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The Christian Year
by Blessed John Keble 


Every man of the house of Israel that setteth up his idols in his heart and putteth the stumbling-block of his iniquity before his face, and  cometh to the Prophet; I the Lord will answer him that cometh  according to the multitude of his idols.                                                                                                 EZEKIEL xiv. 4.   

STATELY thy walls, and holy are the prayers 
   Which day and night before thine altars rise; 
Not statelier, towering o'er her marble stairs, 
   Flash'd Sion's gilded dome to summer skies, 
Not holier, while around him angels bow'd, 
From Aaron's censer steam'd the spicy cloud, 

Before the mercy seat.  O Mother dear, 
   Wilt thou forgive thy son one boding sigh? 
Forgive, if round thy towers he walk in fear, 
   And tell thy jewels o'er with jealous eye? 
Mindful of that sad vision, which in thought [Ezekiel 8:3] 
From Chebar's plains the captive prophet brought 

To see lost Sion's shame.  'Twas morning prime, 
   And like a Queen new seated on her throne, 
God's crowned mountain, as in happier time, 
   Seem'd to rejoice in sunshine all her own: 
So bright, while all in shade around her lay, 
Her northern pinnacles had caught th'emerging ray. 

The dazzling lines of her majestic roof 
   Cross'd with as free a span the vault of heaven, 
As when twelve tribes knelt silently aloof 
   Ere God his answer to their king had given, [1 Kg 8:5]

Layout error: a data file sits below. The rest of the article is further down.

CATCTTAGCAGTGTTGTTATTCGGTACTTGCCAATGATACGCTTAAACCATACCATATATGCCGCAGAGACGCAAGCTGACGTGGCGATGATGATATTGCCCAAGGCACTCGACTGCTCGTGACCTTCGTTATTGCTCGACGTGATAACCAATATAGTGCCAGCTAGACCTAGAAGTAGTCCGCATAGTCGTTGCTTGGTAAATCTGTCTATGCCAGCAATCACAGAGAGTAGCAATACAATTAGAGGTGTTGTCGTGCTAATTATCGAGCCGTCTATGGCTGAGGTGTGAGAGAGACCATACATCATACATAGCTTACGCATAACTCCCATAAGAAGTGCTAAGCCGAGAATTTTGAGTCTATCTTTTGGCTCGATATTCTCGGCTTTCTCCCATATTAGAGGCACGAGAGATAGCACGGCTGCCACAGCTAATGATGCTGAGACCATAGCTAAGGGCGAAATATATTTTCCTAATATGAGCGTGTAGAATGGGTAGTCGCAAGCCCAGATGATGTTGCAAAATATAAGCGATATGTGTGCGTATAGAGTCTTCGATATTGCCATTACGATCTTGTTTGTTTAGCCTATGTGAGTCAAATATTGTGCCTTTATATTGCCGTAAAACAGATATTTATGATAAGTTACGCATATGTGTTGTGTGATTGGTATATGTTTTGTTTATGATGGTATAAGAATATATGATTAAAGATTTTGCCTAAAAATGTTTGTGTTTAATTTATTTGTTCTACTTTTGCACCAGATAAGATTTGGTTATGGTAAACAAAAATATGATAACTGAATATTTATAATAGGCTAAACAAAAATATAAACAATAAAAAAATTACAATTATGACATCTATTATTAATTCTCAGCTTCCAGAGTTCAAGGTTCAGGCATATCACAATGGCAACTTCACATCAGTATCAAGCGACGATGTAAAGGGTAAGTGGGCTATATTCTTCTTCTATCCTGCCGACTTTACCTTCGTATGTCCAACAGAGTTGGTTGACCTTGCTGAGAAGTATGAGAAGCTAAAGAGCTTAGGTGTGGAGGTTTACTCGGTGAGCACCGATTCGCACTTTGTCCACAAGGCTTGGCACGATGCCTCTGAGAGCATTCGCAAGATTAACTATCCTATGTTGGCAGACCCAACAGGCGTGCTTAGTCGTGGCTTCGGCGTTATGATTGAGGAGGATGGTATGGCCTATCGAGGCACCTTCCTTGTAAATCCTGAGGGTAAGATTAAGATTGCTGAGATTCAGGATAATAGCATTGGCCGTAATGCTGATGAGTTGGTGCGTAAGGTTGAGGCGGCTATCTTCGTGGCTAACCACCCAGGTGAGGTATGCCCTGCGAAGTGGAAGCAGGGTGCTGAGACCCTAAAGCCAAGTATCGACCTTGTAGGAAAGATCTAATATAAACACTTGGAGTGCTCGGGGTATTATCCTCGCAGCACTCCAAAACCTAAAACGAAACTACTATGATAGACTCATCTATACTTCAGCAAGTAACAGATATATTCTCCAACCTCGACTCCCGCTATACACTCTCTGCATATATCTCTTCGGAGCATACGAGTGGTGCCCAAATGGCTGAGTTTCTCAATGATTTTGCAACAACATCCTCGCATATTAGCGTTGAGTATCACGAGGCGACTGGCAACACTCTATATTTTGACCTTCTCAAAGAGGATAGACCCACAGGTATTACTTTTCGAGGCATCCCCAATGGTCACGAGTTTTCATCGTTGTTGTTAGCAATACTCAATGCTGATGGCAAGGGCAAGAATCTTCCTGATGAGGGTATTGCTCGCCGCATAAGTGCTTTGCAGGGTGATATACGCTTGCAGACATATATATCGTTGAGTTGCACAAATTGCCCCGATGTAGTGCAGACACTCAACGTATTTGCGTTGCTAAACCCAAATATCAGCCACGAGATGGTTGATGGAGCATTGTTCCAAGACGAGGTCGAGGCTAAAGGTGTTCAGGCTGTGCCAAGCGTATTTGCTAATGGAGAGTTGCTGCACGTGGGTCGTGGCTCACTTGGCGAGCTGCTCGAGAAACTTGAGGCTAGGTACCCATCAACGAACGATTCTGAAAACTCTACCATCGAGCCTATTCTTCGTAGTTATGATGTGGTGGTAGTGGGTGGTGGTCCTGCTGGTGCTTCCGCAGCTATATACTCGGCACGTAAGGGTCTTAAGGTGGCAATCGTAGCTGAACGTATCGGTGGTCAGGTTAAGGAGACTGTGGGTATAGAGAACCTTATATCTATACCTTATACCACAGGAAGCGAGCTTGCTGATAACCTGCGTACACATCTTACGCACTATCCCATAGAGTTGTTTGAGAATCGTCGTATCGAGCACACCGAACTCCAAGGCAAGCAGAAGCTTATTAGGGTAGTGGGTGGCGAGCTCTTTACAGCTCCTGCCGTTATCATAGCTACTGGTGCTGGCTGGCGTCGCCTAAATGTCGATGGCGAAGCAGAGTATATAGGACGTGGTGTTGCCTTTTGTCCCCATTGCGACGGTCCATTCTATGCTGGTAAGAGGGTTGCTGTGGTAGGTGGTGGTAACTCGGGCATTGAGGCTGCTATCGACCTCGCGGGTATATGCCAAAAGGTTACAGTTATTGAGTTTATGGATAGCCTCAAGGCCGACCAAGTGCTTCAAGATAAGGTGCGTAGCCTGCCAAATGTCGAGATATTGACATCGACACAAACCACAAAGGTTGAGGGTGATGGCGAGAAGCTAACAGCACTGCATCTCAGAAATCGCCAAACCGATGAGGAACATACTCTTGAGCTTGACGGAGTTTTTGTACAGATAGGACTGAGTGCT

Ere yet upon the new-built altar fell 
The glory of the Lord, the Lord of Israel. 

All seems the same: but enter in and see 
   What idol shapes are on the wall pourtray'd: [Ez 8:10] 
And watch their shameless and unholy glee, 
   Who worship there in Aaron's robes array'd: 
Hear Judah's maids the dirge to Thammuz pour, [Ez 8:14] 
And mark her chiefs yon orient sun adore. [Ez 8:16] 

Yet turn thee, son of man--for worse than these 
   Thou must behold: thy loathing were but lost 
On dead men's crimes, and Jew's idolatries-- 
   Come, learn to tell aright thine own sins' cost,-- 
And sure their sin as far from equals thine, 
As earthly hopes abus'd are less than hopes divine. 

What if within His world, His Church, our Lord 
   Have enter'd thee, as in some temple gate, 
Where, looking round, each glance might thee afford 
   Some glorious earnest of thine high estate, 
And thou, false heart and frail, hast turn'd from all 
To worship pleasure's shadow on the wall? 

If, when the Lord of Glory was in sight, 
   Thou turn thy back upon that fountain clear, 
To bow before the "little drop of light," 
   Which dim-eyed men call praise and glory here; 
What dost thou, but adore the sun, and scorn 
Him at whose only word both sun and stars were born? 

If, while around thee gales from Eden breathe, 
   Thou hide thine eyes, to make thy peevish moan 
Over some broken reed of earth beneath, 
   Some darling of blind fancy dead and gone, 
As wisely mightst thou in Jehovah's fane 
Offer thy love and tears to Thammuz slain. 

Turn thee from these, or dare not to enquire 
   Of Him whose name is Jealous, lest in wrath 
He hear and answer thine unblest desire: 
   Far better we should cross His lightening's path 
Than be accorded to our idols heard, 
And God should take us at our own vain word. 

Thou who hast deign'd the Christian's heart to call 
   Thy Church and Shrine: whene'er our rebel will 
Would in that chosen home of Thine instal 
   Belial or Mammon, grant us not the ill 
We blindly ask; in very love refuse 
Whate'er Thou know'st our weakness would abuse. 

Or rather help us, Lord, to choose the good, 
   To pray for nought, to seek to none, but Thee, 
Nor by "our daily bread" mean common food, 
   Nor say, "From this world's evil set us free;" 
Teach us to love, with Christ, our sole true bliss, 
Else, though in Christ's own words, we surely pray amiss.